“People are tired of the hypocrisy of the church.” I hear this said a lot. But it is wrong. People are tired of the banality of the church. A recent study by Gallup demonstrates that church membership is claimed by less than half the population in the United States. This is happening in spite of the fact that denominational leaders are feverishly attempting to make churches grow. I believe, after thirty years of living in the problem, I know what’s wrong. Churches are banal, trite, commonplace, and uninteresting.
The Banality of Church Growth
Church growth has been the stated goal ever since I began my ministry career in 1991. America needs strong churches (so we are told). But what does that mean? We need members, attenders, givers, and volunteer workers. How do we get them? We attract them. How?
Church growth became church marketing strategies. Denominational leaders like how-to seminars, conferences, and other educational programs. Essentially, these programs reduce the people we want to reach to ciphers. We want numbers. Pastors are asked to view people this way. The people are numbers in two ways – bodies and dollars. When we look at human beings this way, we have lost the war. We are not interested in people. We are interested in the highest numbers of people.
The pressure in such marketing is to “be all things to all people” (to misquote St. Paul). In other words, be what the greatest number of people think they want. Attempting to provide what is claimed people want means we offer a bland diet of fast food.
The use or churchy words don’t help much. We claim we want to “make disciples for Jesus” while merely wanting more participants. People living in late capitalism know they are always being sold something. They are pretty savvy to marketing tricks. I will say more about this in the next section.
Desires are renamed needs in marketing. People may not need a new car. They merely may want one. But automobiles are advertised in a way to appeal to desires as needs. Most people give in to the redefinition of need when the desire is stimulated enough. People fool each other this way in matters of the Spirit.
“I just don’t feel like I am being fed.” Is an interesting way of saying, “I want something I am not getting.” But food for the spirit is a churchy idea. When we couch desires in these terms, it sounds like the individual has an unmet need. Children learn this trick early when they claim they were given nothing to eat when they did not like the food the parents provided.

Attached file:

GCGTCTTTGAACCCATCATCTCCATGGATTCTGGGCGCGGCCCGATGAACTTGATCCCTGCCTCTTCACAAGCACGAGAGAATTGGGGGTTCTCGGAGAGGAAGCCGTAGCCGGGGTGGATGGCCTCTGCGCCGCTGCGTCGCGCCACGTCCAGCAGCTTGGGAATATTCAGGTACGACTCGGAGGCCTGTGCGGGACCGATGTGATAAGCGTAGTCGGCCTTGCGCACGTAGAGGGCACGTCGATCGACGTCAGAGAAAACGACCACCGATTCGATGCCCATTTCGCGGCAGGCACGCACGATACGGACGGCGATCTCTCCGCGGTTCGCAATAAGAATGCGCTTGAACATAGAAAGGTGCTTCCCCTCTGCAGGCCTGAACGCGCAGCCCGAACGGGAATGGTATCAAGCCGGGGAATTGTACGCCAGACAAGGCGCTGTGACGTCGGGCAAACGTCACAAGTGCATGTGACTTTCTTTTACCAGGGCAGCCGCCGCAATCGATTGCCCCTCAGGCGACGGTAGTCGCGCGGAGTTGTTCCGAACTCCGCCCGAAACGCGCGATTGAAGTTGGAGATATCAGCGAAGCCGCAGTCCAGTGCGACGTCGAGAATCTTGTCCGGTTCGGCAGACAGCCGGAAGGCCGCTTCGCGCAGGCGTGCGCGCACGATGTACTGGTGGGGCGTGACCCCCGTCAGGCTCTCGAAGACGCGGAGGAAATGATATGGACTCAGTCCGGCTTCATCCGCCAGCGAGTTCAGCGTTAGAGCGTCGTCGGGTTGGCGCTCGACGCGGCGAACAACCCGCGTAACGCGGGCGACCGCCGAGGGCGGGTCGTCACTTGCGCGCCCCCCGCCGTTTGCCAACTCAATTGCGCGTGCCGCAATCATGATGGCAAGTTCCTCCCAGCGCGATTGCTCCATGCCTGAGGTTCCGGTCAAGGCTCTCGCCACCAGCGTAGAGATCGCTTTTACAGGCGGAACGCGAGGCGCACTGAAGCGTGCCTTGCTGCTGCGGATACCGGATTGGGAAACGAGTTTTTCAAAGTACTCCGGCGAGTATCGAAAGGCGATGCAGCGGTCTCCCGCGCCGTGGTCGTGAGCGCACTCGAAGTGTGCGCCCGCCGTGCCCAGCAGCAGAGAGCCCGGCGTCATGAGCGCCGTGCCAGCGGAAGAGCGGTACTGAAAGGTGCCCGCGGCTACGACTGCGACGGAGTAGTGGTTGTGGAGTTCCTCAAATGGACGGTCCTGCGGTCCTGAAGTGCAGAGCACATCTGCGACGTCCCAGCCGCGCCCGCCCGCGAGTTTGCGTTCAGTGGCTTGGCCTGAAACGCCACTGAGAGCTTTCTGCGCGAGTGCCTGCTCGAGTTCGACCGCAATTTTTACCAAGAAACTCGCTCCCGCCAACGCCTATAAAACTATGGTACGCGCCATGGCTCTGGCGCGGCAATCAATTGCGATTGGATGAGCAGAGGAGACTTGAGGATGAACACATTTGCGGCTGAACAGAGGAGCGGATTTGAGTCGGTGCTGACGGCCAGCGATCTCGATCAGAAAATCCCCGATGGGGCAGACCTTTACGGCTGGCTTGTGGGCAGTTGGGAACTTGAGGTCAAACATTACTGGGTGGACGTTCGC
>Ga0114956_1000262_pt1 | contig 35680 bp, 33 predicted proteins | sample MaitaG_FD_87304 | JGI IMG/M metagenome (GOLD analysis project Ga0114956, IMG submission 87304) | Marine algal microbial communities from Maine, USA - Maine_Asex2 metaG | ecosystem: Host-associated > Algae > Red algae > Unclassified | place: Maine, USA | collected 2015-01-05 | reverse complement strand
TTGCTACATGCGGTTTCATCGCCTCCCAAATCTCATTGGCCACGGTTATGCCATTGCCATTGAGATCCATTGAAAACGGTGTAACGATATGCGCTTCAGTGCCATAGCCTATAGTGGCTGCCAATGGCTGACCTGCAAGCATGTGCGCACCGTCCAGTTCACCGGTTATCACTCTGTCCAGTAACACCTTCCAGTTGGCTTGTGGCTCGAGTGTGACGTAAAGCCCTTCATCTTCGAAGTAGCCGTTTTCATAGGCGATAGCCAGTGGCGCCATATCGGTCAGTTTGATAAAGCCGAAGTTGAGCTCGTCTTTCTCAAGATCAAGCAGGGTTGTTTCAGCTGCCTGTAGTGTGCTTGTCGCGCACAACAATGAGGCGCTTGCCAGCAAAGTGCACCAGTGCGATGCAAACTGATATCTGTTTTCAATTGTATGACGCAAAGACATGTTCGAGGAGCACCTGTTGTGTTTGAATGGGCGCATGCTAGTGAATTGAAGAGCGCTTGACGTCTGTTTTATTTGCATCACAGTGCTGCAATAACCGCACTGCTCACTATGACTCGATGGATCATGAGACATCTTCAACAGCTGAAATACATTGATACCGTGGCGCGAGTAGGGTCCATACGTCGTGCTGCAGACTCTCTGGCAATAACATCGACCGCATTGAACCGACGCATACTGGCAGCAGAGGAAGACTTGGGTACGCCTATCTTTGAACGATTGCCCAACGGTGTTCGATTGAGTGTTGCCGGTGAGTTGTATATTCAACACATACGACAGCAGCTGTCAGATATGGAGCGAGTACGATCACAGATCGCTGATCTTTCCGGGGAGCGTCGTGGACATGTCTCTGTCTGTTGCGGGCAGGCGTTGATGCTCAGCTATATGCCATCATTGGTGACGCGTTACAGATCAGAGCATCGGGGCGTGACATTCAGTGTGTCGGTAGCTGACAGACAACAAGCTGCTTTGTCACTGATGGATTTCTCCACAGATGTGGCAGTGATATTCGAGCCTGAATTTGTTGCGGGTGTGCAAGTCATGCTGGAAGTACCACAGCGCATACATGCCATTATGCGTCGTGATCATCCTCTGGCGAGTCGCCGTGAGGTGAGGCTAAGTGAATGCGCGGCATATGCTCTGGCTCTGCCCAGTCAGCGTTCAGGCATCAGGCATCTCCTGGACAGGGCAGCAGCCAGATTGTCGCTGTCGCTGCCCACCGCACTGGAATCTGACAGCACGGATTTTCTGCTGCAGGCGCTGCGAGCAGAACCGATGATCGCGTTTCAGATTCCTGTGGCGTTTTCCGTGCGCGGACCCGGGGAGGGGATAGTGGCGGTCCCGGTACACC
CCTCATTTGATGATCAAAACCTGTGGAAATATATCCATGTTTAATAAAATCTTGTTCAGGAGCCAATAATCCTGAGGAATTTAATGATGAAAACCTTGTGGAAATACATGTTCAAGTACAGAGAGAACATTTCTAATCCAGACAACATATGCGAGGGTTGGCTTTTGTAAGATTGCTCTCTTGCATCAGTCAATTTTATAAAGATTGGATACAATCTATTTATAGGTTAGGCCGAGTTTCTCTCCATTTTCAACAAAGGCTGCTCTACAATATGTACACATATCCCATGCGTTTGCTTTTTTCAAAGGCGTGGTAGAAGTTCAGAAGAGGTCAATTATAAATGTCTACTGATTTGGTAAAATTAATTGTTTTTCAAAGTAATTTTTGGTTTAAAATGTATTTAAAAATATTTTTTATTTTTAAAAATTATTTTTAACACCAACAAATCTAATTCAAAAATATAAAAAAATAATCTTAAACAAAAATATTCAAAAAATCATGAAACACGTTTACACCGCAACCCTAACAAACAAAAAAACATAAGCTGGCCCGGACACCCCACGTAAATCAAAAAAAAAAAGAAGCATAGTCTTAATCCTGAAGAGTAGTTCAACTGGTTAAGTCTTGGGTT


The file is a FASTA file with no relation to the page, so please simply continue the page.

The Banality of Manipulation
Church growth strategies are based on people say they want. But do people say what they mean? I once believed the problem was the secular world around us. People did not want to go to church because they wanted to avoid it. Or people chose certain churches because they preferred what was done there.
The people were not the problem. The churches were the problem. Did the pastor decide to wear a Hawaiian shirt because Ric Warren did? Did a church decide on contemporary music because that’s what people seemed to want? Do people
Churches respond to people’s desires for all the wrong reasons. A young girl at a Youth Rally was speaking to an adult about whether she should spend the money her mother gave her on a contemporary Christian music CD. “I don’t know if my mother wants me to spend the money on this?” The adult replied, “I am sure she would rather you spend it on this than some other music?” The banality of the adult was demonstrated in how the child was manipulated. The adult did not know better than the girl what her mother wanted.
Banality Instead of Hypocrisy
The simple truth is the church has always been hypocritical to some degree ever since the times of the Apostles. One cannot read the New Testament without seeing that complaint. It is the reason we think the issue is hypocrisy. The fact is churches refuse to do something other than formula. Pastors approach Christmas and Easter wanting to say something different than what is said every year. But we know what people are expecting.
Church growth strategies ultimately offer marketing tips so churches can attract church people. After awhile, the church people are done with the banality. Churches have become generic. Worship times are as unchallenging as the plot of a Hallmark movie. Religious music is an imitation of secular music. “Christian” movies are benign and predictable. Unfortunately the art we produce is trite and worse than commonplace. It may as well be secular.
The Evil That Grew
Giving people what they said they wanted has not made disciples for Jesus. It has made fans for a religious caricature of Jesus. And that caricature is demonic. It is not challenged. The banality of Jesus fandom has become a new opportunity for the churches to support evil and cruelty. Let’s try reality for a change. Banality only looks like we have integrity. Falsehood grows like bacteria in the rot.